Gone Girl by Gillian Flynn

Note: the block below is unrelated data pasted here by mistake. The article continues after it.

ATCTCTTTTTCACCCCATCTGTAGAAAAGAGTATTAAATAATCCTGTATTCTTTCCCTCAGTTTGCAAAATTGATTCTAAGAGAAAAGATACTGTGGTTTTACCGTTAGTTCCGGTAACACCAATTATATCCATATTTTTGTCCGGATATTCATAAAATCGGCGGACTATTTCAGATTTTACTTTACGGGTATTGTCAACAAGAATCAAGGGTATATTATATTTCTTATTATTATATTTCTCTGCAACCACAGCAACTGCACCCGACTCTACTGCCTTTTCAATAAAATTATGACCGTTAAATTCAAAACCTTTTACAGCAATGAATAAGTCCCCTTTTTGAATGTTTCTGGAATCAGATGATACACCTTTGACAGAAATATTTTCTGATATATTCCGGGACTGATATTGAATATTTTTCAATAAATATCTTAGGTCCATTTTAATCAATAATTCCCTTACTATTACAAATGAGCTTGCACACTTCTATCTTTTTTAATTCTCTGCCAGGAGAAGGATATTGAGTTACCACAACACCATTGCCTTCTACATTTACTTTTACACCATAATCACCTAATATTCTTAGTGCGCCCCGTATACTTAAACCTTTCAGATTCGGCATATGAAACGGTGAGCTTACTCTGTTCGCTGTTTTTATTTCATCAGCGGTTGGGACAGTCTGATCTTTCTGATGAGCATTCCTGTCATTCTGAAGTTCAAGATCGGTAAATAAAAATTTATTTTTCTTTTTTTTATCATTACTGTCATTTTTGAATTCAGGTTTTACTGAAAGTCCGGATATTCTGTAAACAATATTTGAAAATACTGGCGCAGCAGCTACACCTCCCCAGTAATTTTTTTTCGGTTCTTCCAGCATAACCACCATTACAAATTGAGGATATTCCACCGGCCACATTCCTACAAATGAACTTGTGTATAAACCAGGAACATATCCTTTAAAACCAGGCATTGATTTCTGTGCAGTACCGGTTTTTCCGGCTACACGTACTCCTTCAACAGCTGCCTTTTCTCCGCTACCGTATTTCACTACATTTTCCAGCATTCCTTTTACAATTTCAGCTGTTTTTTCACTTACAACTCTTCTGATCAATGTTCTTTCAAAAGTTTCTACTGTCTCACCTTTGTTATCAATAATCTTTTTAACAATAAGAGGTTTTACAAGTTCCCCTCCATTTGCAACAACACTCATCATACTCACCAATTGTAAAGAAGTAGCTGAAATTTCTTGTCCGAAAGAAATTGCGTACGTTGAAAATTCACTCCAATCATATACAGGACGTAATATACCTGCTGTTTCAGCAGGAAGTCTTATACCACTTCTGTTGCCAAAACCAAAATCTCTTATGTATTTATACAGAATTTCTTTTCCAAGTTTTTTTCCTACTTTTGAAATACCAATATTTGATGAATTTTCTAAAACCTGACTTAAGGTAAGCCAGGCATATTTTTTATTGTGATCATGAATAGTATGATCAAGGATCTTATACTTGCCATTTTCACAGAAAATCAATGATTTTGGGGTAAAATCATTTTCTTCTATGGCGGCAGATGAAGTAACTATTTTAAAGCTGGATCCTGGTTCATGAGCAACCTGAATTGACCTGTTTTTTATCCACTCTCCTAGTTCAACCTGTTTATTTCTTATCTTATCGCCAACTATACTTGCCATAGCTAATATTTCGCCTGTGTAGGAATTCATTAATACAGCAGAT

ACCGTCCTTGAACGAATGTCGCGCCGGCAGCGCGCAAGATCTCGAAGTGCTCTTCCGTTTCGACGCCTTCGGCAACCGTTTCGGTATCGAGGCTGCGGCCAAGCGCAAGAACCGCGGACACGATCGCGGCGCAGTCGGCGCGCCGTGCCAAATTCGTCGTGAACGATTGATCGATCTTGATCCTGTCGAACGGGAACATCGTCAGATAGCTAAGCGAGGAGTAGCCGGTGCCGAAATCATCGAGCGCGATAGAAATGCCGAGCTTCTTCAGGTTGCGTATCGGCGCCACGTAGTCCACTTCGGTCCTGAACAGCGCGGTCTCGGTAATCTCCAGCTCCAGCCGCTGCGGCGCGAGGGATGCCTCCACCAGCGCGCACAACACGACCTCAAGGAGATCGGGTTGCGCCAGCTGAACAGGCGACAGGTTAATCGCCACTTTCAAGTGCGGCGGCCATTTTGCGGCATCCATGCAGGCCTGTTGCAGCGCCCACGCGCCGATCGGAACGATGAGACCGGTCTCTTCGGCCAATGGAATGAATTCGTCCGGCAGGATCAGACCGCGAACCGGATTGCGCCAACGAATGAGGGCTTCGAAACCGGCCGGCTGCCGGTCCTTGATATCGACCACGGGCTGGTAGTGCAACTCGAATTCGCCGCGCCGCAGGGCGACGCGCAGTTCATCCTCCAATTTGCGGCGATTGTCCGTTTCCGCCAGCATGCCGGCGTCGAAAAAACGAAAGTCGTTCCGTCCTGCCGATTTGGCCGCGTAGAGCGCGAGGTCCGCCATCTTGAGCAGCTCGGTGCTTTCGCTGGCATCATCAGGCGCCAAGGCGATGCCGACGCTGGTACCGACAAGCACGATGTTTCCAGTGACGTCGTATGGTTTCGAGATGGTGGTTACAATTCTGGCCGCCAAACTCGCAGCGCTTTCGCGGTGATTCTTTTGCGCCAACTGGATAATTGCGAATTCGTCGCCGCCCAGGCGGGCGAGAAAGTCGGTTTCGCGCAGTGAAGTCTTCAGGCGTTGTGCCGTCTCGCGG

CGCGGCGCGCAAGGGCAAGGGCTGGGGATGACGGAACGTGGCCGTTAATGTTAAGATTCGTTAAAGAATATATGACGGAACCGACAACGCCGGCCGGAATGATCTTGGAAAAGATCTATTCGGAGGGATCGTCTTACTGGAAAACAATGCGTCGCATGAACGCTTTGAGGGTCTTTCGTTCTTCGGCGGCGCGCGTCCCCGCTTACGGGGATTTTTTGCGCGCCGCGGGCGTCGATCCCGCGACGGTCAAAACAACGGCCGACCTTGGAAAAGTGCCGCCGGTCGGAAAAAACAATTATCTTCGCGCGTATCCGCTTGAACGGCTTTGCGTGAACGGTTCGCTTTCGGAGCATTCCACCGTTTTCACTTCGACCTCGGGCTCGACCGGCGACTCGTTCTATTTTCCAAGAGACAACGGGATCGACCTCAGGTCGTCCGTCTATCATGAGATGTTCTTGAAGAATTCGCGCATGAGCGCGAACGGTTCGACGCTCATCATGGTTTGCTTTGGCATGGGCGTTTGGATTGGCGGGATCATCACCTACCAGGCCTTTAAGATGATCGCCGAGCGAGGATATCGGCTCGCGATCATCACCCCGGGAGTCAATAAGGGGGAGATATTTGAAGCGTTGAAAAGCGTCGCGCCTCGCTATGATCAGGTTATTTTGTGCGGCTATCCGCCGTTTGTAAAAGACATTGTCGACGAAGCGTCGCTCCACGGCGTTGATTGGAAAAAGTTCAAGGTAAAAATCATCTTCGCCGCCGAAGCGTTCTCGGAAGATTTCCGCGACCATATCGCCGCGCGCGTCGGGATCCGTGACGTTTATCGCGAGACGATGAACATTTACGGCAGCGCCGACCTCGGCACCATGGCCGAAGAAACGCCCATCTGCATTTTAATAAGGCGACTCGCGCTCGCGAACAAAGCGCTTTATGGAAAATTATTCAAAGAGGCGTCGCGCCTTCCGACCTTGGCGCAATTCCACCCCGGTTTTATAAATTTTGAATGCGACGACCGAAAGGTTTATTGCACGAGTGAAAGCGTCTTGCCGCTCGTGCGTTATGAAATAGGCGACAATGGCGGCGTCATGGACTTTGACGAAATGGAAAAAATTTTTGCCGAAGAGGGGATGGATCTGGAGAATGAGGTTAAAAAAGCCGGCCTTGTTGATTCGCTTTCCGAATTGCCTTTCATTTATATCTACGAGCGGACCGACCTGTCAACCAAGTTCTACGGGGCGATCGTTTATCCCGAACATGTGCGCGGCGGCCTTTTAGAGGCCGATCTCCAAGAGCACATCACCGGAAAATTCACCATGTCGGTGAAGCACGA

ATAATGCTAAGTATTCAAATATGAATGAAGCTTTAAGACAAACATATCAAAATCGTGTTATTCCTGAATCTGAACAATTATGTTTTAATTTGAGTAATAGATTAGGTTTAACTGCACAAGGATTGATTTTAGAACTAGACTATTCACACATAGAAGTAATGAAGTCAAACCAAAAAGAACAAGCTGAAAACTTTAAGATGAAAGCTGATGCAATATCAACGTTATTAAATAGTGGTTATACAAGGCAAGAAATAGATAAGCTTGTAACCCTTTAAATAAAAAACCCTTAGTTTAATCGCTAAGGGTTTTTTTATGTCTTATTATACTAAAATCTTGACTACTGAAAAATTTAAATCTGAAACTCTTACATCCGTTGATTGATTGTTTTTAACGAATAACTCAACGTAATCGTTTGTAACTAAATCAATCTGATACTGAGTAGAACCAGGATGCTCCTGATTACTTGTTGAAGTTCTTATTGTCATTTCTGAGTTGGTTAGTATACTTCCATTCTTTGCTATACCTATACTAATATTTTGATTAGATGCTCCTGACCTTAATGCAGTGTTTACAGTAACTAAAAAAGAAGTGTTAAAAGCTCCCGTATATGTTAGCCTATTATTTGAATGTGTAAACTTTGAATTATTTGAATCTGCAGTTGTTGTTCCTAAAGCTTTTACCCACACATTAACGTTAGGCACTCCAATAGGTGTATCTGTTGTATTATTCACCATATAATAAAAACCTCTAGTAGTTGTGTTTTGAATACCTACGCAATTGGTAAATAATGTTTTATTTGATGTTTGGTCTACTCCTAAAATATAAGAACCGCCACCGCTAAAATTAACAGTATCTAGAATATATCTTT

gone-girl Nick and Amy, married for five years, have been forced by circumstance to leave their gilded life in New York: job loss results in a downshift to small-town Missouri. But things are still fine with these thirtysomethings: handsome Nick is back – to look after his ill parents – in the town where he grew up, while beautiful Amy – the inspiration for her own loving parents’ bestselling Amazing Amy children’s books – has a trust fund and is so in love with Nick that she is happy to make a different life for herself as long as she’s with him. But then…just like that, Amy disappears. There are traces of blood in the kitchen and signs of a bitter struggle in the living room. Nick can’t account for his movements and doesn’t look too cut up about losing his beloved wife to a potentially grisly fate. The police say they have a number of leads but that is not strictly true, particularly when clues implicating the husband start piling up: odd internet searches, unexplained credit card debts, his wife’s bumped-up life insurance and much, much worse.  Things look, it must be said, rather bad for Nick. Lying, feckless, shallow Nick. And (as Amy’s diary entries over several years make clear) violent, unpleasant, frightening Nick. And Nick has two mobile phones, one of which he rarely answers despite the frequent calls it receives. People aren’t yet openly saying he’s killed the lovely Amy, of course, but there are whispers…I have no idea if platinum-edged sociopaths actually exist, but they make wonderful characters. It may be bad form to cheer as one hapless dupe after another is used and discarded, but when it’s this wittily done – and when it demonstrates such staggering, clear-eyed resolve – it is a not-particularly-guilty pleasure to do so. But even the best plans can falter…This is a tidily-plotted book, and Gillian Flynn has a truly impressive command of the voice of her characters, tweaking the split narratives to produce a few terrific rug-from-under-you moments. Flynn herself has written the inevitable film, and says there is going to be a different Hollywood ending. It had better be good because this one has a chilly, satisfying logic to it.


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